If you look closely at the structure shown above, you can see how parts of the protein lie in the grove of double-stranded DNA where they can detect the sequence by "reading" the chemical groups on the edges of the base pairs. It's important to realize that DNA binding proteins interact with the DNA double helix and not with unwound DNA where the individual bases are exposed.
How does a DNA binding protein like lac repressor find its specific site in the genome? The most obvious explanation is that the protein binds non-specifically to any piece of DNA and checks to see if it's a specific binding site. If it is, the protein binds very tightly and doesn't fall off. If it isn't, the interaction is much weaker and the protein falls off quickly so it can check out another potential site.
It's been known for a long time that all specific binding proteins also bind non-specifically. This method of searching for the target site depends on the number of proteins, the size of the genome, and the on-off rates for specific and non-specific binding. The overall rate is limited by diffusion or the rate of collisions between the DNA binding protein and the DNA.
It's also been known for a long time that when the search for the target site is measured in a test tube with purified repressor and purified DNA, the rate of finding the target is FASTER than simple diffusion would predict! What actually happens is that the
Just because this sliding works in vitro, in a test tube, doesn't mean that it works that way in vivo, inside a living cell. The DNA in a cell is covered with lots of other proteins that could block sliding and the concentrations of salts (ionic strength) in the cell are different than the concentrations used in the test tube.
Hammar et al. induced the lac genes and then allowed the lac repressor to re-bind to its target site. They measured the appearance of "fixed" flourescent spots as a function of time. The "fixed" spots represent specific binding to the target sequence.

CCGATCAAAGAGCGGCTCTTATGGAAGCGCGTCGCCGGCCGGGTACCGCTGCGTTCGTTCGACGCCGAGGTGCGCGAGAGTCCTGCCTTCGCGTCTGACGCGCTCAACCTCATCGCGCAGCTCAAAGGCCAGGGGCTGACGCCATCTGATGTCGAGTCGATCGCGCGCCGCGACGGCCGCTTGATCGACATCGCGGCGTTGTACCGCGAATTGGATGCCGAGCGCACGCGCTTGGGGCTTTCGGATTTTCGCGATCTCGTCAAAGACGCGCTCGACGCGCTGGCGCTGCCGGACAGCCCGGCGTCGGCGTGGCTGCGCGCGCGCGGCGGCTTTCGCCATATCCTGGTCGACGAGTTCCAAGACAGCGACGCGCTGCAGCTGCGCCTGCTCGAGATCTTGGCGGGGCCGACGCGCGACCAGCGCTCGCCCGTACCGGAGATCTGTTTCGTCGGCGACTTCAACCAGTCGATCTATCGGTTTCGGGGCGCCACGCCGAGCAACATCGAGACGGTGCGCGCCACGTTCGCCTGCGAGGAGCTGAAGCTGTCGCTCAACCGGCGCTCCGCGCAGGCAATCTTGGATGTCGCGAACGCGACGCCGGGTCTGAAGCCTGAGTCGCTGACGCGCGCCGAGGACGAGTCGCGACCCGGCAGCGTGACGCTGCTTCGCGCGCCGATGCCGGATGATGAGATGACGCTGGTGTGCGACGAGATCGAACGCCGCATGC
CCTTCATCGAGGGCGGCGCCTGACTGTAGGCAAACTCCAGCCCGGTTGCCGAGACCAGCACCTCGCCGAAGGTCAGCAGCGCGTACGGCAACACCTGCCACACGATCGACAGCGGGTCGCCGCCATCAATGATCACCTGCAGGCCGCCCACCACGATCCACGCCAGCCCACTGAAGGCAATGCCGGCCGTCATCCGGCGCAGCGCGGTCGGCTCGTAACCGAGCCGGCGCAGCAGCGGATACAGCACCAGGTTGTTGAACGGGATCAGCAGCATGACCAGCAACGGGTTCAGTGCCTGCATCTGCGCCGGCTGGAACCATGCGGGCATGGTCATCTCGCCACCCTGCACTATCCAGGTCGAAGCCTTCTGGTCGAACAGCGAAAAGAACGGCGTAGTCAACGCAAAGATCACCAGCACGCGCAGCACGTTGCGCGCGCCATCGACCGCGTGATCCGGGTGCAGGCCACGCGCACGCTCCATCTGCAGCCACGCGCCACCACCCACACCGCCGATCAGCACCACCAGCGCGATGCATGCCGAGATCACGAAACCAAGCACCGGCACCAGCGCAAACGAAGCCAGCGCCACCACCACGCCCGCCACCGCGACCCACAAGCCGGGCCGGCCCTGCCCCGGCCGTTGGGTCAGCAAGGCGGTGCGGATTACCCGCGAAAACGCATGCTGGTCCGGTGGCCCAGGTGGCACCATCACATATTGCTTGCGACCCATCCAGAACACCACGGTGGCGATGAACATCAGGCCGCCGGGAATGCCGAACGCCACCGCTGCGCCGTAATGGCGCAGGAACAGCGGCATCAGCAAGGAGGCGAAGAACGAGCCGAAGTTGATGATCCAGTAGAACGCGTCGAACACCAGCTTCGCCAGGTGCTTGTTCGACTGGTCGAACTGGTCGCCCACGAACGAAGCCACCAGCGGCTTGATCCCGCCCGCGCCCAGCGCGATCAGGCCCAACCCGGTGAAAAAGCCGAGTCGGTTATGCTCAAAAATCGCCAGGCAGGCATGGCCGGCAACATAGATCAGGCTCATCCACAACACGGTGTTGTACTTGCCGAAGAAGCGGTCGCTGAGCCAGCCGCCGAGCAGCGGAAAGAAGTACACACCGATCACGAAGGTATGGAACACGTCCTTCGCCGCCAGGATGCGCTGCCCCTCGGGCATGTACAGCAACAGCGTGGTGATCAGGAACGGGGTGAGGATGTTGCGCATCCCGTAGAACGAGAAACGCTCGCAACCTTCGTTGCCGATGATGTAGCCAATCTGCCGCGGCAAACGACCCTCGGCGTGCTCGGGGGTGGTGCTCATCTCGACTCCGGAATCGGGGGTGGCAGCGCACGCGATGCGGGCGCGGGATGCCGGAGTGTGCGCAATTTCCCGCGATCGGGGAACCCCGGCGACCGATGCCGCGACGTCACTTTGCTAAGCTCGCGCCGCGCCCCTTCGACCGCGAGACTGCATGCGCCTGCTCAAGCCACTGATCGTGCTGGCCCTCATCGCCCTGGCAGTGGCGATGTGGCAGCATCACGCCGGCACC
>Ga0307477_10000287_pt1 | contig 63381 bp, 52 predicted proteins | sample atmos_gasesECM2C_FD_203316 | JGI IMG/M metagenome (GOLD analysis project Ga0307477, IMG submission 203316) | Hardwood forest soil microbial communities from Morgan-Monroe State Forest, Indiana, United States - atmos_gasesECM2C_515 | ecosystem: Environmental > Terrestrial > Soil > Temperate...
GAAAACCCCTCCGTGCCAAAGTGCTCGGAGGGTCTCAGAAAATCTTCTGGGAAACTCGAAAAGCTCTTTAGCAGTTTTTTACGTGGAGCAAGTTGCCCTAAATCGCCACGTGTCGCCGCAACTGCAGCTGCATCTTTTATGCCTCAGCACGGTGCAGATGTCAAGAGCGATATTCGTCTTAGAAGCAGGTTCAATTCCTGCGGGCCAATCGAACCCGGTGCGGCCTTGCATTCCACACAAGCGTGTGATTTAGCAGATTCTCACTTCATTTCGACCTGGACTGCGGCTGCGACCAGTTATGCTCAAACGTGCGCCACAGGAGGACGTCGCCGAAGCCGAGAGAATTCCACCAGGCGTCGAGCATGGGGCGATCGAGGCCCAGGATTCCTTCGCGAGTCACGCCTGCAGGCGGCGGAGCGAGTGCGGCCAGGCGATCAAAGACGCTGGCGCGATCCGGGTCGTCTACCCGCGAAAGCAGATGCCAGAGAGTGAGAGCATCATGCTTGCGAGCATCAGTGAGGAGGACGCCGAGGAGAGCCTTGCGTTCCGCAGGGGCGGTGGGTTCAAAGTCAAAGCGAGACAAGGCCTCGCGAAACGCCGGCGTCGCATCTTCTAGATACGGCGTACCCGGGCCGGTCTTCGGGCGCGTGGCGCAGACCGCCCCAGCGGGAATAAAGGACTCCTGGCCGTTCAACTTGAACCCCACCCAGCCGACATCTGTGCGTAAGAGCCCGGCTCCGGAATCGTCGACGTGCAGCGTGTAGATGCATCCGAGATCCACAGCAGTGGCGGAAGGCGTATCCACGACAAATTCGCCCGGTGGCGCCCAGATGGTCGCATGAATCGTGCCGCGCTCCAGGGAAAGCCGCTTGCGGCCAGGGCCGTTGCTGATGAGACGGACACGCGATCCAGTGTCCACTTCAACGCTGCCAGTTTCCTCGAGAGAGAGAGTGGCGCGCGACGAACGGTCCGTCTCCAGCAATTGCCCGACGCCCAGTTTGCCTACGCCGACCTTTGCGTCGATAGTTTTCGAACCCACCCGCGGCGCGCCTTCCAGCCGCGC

The rate is faster than a diffusion limited reaction. The data can be fitted to a curve that predicts facilitead diffusion with each search covering about 45 bp of DNA. There were several control experiments and additional experiments showing that the presence of other cellular proteins on the DNA didn't have much of an effect.
The amount of slip slidin' measured in this experiment is close to the value determined in the test tube so it looks like sliding is used inside the cell as well as in vitro. I think we can safely conclude that most specific DNA binding proteins find their target sites by binding non-specifically to DNA then sliding along the double-stranded helix until they find their specific binding site.
1. The two sites are inverted relative to each other so that each subunit is, in theory, binding to exactly the same piece of double-stranded DNA. In practice, the binding sites (operators) differ slightly in their sequences. Furthermore the active repressor inside the cell is actually a tetramer that binds a different piece of DNA are either end (see Repression of the lac Operon).
Hammar, P., Leroy, P., Mahmutovic, A., Marklund, E.G., Berg, O.G., and Elf, J. (2012) The lac repressor displays facilitated diffusion in living cells. Science 336:1595-8. [DOI: 10.1126/science.1221648]
Musical reference: Paul Simon & Art Garfunkel - Slip Slidin' Away